Replacing Fergie the toughest job for Manchester United

Manchester United have made the announcement; German Ralph Rangnick as the new manager, albeit on an interim basis for the remainder of the season. The search for a long-term manager at United continues, as Rangnick is thought of as a consultant in the long term. This appointment makes him the fifth man to take charge of United since the legendary Alex Ferguson left seven years ago.

Five managers in seven years just about says it all about how tough the search for Alex Ferguson’s replacement has been. It has also been expensive for United, even though the
club is known to have very deep pockets. The club has spent a total of £37.5m in payouts after sacking managers.

The most recent sacking was that of club legend Ole Gunnar Solskjaer, the longest serving manager after Ferguson and the one with whom the club showed the most tolerance and
also the poorest performer of them all, in terms of trophies won. He actually won nothing after overseeing 168 matches. Towards his final matches in charge, Manchester United lost
the competitive mettle and were easily dismantled by otherwise weak opposition. With the change that saw Michael Carrick take temporary charge, even their match previews on Wincomparator’s sport prediction improved. The Norwegian’s sacking came with a £7.5m payout.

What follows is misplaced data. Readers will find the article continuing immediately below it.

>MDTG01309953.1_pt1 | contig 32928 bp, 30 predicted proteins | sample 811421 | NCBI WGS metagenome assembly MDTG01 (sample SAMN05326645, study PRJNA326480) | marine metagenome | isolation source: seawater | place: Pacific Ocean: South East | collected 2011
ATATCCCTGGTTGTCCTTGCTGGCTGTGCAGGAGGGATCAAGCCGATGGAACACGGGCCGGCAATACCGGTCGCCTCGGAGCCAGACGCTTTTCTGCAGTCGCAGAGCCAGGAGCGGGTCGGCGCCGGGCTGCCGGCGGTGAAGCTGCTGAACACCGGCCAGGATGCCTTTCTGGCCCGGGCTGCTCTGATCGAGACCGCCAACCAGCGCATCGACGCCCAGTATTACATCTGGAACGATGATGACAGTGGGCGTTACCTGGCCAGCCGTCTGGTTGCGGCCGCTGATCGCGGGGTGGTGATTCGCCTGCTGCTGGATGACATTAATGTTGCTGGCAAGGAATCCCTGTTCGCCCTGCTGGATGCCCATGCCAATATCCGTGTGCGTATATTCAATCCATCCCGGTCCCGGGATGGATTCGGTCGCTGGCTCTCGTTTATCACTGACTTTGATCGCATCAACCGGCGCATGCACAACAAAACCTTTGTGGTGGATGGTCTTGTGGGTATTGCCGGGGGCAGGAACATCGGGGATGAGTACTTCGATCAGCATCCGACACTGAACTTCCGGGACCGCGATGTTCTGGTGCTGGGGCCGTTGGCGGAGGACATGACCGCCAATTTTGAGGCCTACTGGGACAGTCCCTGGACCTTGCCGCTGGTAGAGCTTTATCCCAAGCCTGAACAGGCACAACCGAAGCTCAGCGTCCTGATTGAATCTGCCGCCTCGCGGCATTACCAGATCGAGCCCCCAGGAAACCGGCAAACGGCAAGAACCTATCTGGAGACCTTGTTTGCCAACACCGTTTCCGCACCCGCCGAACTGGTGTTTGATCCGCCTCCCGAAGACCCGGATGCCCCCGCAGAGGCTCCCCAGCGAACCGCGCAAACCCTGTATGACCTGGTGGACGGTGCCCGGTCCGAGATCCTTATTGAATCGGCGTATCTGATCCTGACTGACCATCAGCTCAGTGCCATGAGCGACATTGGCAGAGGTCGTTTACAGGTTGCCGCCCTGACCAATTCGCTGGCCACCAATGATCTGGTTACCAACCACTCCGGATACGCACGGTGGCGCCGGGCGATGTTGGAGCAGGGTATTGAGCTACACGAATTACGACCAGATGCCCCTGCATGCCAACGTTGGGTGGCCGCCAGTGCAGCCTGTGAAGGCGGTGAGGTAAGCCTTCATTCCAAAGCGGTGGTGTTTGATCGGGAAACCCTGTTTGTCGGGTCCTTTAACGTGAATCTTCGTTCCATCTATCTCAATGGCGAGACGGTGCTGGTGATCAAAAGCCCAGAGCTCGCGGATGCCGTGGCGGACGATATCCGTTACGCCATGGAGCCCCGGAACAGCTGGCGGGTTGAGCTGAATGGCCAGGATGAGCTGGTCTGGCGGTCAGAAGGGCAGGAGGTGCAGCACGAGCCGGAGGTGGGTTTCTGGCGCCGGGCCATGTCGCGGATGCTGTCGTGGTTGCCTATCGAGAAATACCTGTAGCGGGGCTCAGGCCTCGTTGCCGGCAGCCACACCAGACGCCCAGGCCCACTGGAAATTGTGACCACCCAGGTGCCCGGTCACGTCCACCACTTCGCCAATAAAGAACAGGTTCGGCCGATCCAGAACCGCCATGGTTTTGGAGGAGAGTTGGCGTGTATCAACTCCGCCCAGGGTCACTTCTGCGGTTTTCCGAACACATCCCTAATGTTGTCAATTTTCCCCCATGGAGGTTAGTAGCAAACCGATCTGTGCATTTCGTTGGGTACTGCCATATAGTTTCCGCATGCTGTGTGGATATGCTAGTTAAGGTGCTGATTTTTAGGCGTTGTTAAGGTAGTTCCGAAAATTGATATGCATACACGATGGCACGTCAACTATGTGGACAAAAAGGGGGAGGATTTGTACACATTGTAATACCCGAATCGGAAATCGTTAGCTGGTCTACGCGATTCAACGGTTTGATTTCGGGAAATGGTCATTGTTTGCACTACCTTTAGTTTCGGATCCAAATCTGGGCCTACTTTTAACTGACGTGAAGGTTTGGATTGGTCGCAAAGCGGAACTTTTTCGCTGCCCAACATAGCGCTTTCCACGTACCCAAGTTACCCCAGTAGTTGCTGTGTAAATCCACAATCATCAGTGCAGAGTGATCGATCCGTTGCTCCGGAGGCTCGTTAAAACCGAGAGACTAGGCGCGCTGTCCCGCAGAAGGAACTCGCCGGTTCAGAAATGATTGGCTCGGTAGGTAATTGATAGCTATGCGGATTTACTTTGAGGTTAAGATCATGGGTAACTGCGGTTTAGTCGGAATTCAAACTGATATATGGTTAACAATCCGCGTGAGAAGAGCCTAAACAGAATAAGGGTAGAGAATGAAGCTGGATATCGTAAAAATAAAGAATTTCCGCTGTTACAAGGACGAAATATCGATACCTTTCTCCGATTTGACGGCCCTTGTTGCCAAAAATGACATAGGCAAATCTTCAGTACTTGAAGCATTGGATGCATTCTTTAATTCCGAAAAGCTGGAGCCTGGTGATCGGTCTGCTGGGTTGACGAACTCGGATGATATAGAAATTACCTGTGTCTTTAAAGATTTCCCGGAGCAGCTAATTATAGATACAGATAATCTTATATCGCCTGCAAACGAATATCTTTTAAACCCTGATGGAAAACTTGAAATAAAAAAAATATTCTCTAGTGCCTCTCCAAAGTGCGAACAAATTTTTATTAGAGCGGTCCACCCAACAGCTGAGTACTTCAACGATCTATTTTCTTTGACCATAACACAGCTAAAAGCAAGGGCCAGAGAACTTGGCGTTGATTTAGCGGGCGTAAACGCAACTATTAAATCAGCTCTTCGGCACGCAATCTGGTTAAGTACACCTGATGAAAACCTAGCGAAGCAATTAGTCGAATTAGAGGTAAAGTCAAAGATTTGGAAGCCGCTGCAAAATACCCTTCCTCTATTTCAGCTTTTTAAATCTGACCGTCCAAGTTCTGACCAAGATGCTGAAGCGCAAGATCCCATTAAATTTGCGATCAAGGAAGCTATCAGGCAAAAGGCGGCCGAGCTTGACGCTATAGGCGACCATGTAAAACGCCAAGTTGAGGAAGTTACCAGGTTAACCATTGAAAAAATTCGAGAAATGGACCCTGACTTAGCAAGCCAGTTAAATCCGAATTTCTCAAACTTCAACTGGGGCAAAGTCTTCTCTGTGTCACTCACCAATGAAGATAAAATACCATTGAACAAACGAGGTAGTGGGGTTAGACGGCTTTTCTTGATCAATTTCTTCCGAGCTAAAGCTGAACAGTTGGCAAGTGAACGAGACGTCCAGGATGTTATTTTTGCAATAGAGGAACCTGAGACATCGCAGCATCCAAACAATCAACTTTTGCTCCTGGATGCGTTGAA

Before ole Gunnar’s appointment, the position was occupied by controversial Portuguese manager Jose Mourinho, who oversaw 144 games at the Old Trafford outfit and returned three trophies in that spell. He was sacked in December 2018 in a decision that saw United pay him £15m, making him the highest paid of all the managers sacked after Fergie’s departure.

Mourinho had succeeded Dutchman Louis van Gaal, whose spell was even shorter, overseeing just 103 matches, though he delivered one trophy. Van Gaal, who served with Ryan Giggs as his assistant had served two of his three-year contract by the time he was sacked in May 2016. His severance pay was £8.4m.

The man who took over right after Ferguson, was David Moyes, perhaps the man with the toughest job then, but having been handpicked by Ferguson, he came with a lot of trust from the United faithful. The transition from Fergie to Moyes wasn’t easy and after 10 months, he was off, having overseen just 51 games, and won one trophy. On his departure, he was paid a severance fee of £7m.

All the four managers that came after Ferguson managed a combined four trophies. Nothing close to the great Scot, who led Manchester United to a remarkable 38 trophies, having led
the team out in 1500 matches. By virtue of his performance, Ferguson remains a key figure at United and it is said he had a big hand in bringing Ole Gunnar at the club, as well as
engineering the return of Cristiano Ronaldo.

Should he get his papers ready in time, the incoming manager Rangnick will have his first game at home against an Arsenal side that has been doing well lately.